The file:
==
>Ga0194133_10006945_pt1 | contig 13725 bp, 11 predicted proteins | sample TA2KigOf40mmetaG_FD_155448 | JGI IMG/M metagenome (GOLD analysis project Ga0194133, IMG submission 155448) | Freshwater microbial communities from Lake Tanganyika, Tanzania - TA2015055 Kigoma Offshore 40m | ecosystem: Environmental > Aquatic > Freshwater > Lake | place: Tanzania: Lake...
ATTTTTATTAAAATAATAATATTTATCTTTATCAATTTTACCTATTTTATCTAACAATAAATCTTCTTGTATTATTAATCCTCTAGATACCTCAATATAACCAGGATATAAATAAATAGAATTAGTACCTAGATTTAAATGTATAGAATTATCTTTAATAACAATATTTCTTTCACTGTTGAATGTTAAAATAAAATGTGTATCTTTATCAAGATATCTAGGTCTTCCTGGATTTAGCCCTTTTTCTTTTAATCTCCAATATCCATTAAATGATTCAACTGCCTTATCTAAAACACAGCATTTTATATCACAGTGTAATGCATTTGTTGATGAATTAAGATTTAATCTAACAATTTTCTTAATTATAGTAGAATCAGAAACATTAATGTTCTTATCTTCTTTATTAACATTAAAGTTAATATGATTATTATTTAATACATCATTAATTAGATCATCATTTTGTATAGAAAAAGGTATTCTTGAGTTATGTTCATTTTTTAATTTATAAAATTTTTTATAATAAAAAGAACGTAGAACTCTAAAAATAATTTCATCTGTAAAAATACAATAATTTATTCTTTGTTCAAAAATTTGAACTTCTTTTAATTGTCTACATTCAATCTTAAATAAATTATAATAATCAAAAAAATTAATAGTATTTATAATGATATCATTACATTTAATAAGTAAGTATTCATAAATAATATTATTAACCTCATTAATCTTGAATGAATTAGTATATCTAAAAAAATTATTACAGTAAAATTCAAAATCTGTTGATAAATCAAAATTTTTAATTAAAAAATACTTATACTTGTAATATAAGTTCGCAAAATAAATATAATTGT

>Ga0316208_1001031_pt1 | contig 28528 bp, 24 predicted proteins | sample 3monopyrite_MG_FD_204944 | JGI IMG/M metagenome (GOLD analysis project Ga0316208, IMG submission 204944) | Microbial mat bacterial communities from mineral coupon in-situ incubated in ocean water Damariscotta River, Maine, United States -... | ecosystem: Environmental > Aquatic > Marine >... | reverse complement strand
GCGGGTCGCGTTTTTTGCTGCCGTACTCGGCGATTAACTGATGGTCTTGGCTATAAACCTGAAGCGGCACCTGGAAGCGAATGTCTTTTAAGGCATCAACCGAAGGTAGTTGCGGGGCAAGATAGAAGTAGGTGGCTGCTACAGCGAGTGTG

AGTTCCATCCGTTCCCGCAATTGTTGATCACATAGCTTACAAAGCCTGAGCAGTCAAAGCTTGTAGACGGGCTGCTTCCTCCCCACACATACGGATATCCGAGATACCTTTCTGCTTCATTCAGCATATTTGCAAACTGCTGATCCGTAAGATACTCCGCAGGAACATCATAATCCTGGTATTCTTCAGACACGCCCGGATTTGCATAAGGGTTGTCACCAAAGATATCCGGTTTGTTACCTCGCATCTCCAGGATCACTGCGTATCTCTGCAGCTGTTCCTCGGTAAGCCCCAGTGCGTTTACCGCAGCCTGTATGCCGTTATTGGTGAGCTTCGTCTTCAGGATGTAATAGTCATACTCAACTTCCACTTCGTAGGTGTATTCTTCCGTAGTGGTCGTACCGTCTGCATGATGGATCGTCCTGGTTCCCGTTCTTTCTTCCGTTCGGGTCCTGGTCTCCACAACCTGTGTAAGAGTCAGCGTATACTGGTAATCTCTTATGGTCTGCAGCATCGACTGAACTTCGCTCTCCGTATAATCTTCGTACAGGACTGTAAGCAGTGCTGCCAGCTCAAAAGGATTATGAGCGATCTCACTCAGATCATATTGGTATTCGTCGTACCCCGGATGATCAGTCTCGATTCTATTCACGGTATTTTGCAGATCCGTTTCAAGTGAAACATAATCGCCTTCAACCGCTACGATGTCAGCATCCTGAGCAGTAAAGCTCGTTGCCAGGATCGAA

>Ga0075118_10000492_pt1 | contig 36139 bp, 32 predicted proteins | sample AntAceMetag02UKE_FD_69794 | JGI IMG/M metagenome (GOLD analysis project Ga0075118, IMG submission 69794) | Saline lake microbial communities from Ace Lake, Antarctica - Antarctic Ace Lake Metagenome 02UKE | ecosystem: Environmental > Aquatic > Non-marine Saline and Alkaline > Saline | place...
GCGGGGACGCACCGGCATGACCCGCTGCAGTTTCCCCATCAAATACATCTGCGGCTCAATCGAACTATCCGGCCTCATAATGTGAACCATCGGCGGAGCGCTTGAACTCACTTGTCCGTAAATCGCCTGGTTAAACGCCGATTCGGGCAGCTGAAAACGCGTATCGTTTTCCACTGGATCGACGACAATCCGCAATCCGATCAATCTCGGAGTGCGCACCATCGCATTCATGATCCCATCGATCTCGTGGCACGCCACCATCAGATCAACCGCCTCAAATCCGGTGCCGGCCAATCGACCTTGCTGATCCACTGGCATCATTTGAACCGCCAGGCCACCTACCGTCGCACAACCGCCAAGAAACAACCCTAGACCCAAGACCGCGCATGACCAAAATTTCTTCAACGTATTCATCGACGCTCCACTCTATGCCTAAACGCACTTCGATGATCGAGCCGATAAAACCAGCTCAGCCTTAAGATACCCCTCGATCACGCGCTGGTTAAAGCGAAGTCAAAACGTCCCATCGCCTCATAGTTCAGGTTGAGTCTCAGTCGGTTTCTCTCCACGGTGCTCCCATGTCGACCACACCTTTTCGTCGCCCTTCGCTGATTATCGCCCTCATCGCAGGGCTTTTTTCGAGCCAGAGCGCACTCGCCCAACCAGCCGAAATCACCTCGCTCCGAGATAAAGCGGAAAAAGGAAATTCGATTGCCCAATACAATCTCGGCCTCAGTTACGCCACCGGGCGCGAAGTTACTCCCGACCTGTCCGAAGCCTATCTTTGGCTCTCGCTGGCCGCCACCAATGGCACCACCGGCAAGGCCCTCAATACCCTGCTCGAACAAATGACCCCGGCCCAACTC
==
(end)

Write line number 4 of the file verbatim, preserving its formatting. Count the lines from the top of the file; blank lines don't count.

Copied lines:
GCGGGTCGCGTTTTTTGCTGCCGTACTCGGCGATTAACTGATGGTCTTGGCTATAAACCTGAAGCGGCACCTGGAAGCGAATGTCTTTTAAGGCATCAACCGAAGGTAGTTGCGGGGCAAGATAGAAGTAGGTGGCTGCTACAGCGAGTGTG